Joliet Junior College students Shalma Marin and Aaron Wyncott are deeply appreciative for the support they’ve received throughout their personal and academic journeys. That’s due in large part to the power of empathy, the subject of their speeches to JJC employees during the college’s annual General Session on Jan. 8.
Faced with varying challenges growing up, both sought out JJC’s Adult Education program to earn their high school diplomas. They then enrolled full time at JJC, Marin as a political science major and Wyncott to study human services. What’s resonated with the two has been the collective compassion others have shown to them and investment made in them.
“While it was initially people in my personal life who began this work of building me up from a place of lack, it was a GED teacher, Mindy, who saw in that setting the potential that I did not see in myself,” said Wyncott, 21.
Due to what Wyncott called some unfortunate circumstances, his education had been on the decline since he was 9. But it was the combination of educators and friends who chose to invest their time in Wyncott that built him up.
For Marin, 20, her educational path showed promise through middle school. But as high school started, and her family fell on some hard financial and emotional times, it affected Marin’s focus and her attendance dropped. Marin said while it took a lot of self-discipline and hard work, she wouldn’t be where she’s at without those who motivated her along the way.
“Not just my family and close friends, but also all the teachers who took the time to listen to me and give me a boost of confidence when I had none; making it clear that even though I was having a bad school year, it didn’t hinder my capabilities,” she said.
Wyncott and Marin have been shaped by their positive experiences. With his degree, Wyncott wants to become a therapist or mental health counselor so that he can help people heal and encourage them to grow. Marin has become heavily involved on campus, joining Student Government and last year was selected to serve as JJC’s student trustee. She plans to transfer to a four-year university upon graduation.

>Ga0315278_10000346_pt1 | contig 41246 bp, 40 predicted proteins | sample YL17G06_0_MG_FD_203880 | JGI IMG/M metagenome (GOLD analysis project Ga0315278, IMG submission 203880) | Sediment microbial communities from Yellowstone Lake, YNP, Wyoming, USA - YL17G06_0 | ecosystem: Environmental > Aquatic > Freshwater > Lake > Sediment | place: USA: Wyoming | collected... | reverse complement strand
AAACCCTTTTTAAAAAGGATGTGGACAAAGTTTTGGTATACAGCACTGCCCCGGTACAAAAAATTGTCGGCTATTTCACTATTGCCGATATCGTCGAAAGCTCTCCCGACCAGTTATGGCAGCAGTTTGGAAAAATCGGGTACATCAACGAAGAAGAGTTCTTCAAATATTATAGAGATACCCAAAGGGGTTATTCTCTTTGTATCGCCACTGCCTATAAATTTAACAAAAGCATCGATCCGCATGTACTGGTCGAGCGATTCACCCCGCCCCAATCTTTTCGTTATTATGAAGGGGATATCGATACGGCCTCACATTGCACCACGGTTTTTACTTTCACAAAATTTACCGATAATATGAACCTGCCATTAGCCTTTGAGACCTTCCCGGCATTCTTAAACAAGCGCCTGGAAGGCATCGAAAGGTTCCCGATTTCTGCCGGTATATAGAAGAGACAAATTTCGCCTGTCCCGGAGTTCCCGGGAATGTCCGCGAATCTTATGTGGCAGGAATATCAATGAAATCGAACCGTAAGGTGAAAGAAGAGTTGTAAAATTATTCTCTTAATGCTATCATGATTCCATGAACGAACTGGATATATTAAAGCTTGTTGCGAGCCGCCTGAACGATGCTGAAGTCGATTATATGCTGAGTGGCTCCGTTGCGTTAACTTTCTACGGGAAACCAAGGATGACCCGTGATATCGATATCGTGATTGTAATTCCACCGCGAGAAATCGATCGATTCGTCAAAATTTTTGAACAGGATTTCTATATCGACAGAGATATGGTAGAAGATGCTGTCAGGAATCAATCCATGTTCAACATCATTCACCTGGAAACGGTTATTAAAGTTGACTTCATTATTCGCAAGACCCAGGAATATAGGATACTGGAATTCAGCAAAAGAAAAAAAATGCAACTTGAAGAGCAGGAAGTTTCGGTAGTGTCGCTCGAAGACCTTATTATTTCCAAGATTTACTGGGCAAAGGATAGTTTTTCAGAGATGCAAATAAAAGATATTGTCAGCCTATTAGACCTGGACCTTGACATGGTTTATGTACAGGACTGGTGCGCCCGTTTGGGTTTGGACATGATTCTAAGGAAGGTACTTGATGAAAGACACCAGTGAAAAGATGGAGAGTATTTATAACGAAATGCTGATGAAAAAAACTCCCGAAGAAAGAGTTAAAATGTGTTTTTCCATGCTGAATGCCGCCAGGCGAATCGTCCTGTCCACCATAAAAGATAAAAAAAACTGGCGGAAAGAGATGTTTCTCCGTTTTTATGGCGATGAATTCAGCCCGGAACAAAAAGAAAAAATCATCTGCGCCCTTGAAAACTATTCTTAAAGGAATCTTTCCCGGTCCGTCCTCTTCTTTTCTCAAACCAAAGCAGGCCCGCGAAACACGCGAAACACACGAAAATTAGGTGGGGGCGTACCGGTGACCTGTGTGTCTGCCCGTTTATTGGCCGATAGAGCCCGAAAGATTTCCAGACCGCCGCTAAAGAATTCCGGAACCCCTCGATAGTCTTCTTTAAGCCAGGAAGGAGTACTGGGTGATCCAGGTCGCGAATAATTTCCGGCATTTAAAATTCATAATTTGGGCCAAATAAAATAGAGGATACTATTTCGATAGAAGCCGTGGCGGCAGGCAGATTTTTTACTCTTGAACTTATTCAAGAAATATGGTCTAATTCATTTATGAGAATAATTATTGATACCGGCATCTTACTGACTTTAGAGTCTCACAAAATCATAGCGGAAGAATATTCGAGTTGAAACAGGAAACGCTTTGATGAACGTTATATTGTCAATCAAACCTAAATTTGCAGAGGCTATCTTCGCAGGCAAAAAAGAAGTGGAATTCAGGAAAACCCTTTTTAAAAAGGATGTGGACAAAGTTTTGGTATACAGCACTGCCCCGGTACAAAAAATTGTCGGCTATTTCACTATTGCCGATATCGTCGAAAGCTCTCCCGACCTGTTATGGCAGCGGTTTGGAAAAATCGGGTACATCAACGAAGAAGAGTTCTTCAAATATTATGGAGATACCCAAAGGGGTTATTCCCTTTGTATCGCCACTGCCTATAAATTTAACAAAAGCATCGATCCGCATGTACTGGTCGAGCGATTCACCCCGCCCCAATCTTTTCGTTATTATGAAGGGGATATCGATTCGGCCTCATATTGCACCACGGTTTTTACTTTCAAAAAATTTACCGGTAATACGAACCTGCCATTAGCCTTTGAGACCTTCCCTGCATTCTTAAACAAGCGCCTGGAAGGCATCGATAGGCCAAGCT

In their speeches to JJC faculty and staff at General Session, Marin and Wyncott noted that showing empathy can come through simple acts, yet have large and lasting impacts.
“The investment into my life which those around me made was not an intentional and grand effort to turn my whole life around. It was people who chose to, on a normal, average day encounter, do things like encourage me with their words, or spend an extra moment with me, or just be a friend,” said Wyncott. “It was what we see as the average moments which changed the course of my life.”
Marin said that knowingly or unknowingly, educators have the power to inspire and make change.
“When we listen to each other and seek to understand one another, we create these small connections that make working together toward a common goal so much easier,” Marin said. “That’s empathy in practice, and that leaves an impression.”
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